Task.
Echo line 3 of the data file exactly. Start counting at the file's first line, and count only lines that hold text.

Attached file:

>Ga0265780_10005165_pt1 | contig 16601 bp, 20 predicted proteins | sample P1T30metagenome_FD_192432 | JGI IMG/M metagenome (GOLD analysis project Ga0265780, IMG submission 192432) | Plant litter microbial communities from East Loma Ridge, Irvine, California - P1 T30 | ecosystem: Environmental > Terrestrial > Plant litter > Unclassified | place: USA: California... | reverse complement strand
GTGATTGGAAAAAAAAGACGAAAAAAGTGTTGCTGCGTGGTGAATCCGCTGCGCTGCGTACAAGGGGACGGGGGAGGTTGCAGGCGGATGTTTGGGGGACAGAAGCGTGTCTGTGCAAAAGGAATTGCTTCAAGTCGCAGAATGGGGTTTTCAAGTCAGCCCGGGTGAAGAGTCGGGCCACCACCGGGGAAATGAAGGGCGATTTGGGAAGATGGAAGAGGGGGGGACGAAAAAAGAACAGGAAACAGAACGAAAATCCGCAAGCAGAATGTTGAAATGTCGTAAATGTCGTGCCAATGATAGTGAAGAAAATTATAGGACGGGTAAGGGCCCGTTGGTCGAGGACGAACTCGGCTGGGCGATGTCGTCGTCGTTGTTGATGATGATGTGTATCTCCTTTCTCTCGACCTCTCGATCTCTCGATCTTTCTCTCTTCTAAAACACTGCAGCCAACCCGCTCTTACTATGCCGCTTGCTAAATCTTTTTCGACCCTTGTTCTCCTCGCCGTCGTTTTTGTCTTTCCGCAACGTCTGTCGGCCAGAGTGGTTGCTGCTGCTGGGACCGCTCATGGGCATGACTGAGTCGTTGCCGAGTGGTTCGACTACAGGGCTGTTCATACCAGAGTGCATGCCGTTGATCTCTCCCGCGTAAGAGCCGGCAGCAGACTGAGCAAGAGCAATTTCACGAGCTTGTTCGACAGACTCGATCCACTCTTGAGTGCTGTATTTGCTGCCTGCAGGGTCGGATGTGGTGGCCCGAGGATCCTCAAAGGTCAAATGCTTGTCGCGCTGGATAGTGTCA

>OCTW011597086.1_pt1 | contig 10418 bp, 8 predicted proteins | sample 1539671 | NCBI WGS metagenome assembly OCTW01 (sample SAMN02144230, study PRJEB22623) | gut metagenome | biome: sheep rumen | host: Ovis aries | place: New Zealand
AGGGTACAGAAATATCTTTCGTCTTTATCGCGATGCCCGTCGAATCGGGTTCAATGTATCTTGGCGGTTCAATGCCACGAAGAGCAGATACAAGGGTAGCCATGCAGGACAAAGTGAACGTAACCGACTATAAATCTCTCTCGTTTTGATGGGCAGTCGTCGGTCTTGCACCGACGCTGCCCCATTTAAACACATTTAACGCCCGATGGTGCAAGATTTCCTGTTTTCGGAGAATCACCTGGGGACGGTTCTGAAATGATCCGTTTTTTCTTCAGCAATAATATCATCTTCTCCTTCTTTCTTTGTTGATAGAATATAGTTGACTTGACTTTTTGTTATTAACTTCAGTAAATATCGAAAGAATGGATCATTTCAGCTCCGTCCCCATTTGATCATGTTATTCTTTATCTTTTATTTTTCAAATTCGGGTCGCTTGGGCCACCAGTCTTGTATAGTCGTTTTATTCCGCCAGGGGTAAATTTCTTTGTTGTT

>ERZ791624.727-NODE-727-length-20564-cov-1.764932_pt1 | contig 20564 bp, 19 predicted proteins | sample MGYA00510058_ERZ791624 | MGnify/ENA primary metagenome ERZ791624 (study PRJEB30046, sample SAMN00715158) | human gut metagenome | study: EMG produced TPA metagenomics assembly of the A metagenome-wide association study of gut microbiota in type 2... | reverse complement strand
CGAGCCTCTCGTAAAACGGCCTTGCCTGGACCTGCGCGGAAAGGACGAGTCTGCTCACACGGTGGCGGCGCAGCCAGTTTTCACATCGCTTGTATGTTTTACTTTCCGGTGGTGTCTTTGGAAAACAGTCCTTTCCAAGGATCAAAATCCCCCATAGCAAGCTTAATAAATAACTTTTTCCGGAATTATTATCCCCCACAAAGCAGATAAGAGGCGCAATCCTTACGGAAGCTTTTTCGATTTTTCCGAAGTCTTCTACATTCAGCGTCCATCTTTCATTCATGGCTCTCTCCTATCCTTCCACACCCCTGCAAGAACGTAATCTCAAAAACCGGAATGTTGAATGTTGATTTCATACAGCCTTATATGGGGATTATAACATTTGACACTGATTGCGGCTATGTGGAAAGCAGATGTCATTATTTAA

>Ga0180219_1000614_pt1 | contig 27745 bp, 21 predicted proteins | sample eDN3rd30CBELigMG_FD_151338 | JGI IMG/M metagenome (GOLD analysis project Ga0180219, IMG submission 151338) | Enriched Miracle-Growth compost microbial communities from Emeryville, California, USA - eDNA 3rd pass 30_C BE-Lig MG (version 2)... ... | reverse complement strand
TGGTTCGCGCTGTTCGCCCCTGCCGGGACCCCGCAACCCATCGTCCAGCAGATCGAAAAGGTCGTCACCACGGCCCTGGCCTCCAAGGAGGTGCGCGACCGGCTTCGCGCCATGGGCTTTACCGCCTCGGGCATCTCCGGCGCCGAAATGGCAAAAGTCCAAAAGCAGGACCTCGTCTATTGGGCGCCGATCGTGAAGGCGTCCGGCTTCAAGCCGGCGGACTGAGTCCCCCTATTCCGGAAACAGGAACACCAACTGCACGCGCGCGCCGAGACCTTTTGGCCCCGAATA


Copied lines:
>OCTW011597086.1_pt1 | contig 10418 bp, 8 predicted proteins | sample 1539671 | NCBI WGS metagenome assembly OCTW01 (sample SAMN02144230, study PRJEB22623) | gut metagenome | biome: sheep rumen | host: Ovis aries | place: New Zealand